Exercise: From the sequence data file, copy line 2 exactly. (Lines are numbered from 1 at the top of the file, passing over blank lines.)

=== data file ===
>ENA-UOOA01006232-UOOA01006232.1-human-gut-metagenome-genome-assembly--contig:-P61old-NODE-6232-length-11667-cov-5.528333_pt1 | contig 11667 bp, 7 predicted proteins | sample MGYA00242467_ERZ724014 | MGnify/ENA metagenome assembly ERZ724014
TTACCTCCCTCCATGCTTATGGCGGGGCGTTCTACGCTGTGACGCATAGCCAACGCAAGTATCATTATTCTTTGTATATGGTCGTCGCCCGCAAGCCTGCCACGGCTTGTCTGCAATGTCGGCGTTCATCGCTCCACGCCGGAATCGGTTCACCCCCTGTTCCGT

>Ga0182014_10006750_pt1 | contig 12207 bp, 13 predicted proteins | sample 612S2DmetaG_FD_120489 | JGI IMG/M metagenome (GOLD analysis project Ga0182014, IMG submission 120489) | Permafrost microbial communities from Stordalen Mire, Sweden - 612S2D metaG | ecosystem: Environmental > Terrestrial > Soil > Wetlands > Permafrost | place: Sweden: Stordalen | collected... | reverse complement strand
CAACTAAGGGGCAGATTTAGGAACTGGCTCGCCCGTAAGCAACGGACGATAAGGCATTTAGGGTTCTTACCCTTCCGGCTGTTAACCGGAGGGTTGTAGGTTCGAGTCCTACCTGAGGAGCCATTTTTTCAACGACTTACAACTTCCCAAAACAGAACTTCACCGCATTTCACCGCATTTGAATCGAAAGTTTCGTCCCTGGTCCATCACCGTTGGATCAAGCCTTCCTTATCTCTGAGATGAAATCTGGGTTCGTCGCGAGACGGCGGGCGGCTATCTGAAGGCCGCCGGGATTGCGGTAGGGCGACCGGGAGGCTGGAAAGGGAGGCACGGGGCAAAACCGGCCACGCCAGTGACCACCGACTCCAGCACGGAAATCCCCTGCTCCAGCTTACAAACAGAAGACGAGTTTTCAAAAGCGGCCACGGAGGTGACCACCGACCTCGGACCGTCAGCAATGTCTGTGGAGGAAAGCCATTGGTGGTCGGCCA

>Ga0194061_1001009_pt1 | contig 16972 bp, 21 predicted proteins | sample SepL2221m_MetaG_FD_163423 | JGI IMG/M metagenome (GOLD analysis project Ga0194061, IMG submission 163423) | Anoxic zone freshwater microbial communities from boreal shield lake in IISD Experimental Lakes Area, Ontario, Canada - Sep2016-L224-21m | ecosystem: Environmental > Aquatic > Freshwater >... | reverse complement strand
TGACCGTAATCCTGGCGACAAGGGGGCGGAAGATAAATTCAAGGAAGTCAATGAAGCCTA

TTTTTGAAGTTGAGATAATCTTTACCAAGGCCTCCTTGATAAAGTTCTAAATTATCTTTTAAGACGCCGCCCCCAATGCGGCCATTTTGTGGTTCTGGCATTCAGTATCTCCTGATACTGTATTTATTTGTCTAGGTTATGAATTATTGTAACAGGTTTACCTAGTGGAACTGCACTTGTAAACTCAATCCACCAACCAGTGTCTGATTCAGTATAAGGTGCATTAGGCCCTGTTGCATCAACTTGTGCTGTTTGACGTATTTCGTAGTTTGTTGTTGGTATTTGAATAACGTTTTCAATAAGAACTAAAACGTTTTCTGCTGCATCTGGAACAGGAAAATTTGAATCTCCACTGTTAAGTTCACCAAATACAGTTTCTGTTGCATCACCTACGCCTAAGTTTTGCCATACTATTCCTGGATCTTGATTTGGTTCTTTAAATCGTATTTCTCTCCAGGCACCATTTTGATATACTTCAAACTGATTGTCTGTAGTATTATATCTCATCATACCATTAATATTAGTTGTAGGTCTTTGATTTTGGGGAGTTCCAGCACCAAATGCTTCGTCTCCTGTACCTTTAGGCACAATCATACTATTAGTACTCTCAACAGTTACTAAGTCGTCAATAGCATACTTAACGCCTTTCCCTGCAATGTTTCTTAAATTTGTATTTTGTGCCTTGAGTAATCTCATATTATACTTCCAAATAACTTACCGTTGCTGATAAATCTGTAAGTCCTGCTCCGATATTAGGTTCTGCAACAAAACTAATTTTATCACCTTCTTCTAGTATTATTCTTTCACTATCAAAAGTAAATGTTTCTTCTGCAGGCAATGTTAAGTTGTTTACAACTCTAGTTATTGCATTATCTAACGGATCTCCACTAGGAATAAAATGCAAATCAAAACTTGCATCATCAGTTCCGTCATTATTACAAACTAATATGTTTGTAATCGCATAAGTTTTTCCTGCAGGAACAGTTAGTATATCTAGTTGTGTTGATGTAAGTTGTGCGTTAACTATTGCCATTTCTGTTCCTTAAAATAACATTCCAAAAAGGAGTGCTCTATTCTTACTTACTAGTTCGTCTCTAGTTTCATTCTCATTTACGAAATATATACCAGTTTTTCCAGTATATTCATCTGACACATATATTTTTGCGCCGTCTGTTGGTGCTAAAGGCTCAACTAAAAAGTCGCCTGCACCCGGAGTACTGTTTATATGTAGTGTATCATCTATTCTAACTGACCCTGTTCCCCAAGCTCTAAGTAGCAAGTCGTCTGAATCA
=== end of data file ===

TTACCTCCCTCCATGCTTATGGCGGGGCGTTCTACGCTGTGACGCATAGCCAACGCAAGTATCATTATTCTTTGTATATGGTCGTCGCCCGCAAGCCTGCCACGGCTTGTCTGCAATGTCGGCGTTCATCGCTCCACGCCGGAATCGGTTCACCCCCTGTTCCGT